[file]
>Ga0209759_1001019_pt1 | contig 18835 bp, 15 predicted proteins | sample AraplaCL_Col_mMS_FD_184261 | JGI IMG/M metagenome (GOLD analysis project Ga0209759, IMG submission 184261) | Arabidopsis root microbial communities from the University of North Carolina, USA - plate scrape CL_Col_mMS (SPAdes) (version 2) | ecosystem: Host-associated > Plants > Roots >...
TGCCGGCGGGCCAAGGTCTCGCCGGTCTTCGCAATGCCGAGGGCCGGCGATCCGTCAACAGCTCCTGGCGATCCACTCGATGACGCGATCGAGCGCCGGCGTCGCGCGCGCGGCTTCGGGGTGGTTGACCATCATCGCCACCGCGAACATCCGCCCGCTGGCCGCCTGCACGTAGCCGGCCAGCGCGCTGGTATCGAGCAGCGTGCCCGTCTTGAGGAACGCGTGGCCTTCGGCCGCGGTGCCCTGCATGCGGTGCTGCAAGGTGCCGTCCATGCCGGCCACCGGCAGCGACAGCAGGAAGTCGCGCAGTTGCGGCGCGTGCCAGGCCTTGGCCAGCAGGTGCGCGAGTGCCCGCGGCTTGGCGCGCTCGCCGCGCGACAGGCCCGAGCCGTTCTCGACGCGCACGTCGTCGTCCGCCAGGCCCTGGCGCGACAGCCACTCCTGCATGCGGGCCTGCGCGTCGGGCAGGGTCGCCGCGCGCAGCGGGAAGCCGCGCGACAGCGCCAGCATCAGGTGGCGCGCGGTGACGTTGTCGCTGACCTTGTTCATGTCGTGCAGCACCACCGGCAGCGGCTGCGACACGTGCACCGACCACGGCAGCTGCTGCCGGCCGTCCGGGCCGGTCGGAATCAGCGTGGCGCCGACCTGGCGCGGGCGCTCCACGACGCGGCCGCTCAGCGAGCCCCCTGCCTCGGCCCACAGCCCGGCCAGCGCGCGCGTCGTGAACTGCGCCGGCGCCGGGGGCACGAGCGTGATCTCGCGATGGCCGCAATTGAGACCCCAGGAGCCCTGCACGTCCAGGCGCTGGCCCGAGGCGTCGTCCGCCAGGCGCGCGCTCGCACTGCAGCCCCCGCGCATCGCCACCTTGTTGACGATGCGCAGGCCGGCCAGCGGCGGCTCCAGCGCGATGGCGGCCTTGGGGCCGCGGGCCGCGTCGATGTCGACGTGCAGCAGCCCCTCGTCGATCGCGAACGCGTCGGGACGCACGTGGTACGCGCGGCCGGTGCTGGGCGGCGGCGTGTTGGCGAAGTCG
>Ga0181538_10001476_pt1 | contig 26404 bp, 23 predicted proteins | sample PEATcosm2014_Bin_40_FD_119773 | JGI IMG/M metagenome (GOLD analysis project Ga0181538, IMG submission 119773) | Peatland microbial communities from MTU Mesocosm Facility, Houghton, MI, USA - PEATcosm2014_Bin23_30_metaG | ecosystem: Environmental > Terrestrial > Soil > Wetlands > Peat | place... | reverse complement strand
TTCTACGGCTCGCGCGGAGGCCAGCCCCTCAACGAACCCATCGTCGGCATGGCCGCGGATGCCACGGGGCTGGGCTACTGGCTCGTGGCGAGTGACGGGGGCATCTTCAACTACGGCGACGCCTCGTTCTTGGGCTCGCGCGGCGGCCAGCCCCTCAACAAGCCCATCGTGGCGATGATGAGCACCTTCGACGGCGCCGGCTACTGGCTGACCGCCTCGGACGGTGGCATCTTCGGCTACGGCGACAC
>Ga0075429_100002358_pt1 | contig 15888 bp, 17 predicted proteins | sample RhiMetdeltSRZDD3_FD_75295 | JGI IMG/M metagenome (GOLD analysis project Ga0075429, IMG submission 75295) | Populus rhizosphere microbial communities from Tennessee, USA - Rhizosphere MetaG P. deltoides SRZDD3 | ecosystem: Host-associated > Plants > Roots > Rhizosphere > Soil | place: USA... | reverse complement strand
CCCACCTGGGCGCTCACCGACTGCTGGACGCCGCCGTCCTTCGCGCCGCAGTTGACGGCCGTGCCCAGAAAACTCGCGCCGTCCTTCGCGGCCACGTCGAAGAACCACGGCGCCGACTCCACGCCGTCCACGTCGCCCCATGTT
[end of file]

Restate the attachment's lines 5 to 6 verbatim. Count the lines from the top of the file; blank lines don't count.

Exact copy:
>Ga0075429_100002358_pt1 | contig 15888 bp, 17 predicted proteins | sample RhiMetdeltSRZDD3_FD_75295 | JGI IMG/M metagenome (GOLD analysis project Ga0075429, IMG submission 75295) | Populus rhizosphere microbial communities from Tennessee, USA - Rhizosphere MetaG P. deltoides SRZDD3 | ecosystem: Host-associated > Plants > Roots > Rhizosphere > Soil | place: USA... | reverse complement strand
CCCACCTGGGCGCTCACCGACTGCTGGACGCCGCCGTCCTTCGCGCCGCAGTTGACGGCCGTGCCCAGAAAACTCGCGCCGTCCTTCGCGGCCACGTCGAAGAACCACGGCGCCGACTCCACGCCGTCCACGTCGCCCCATGTT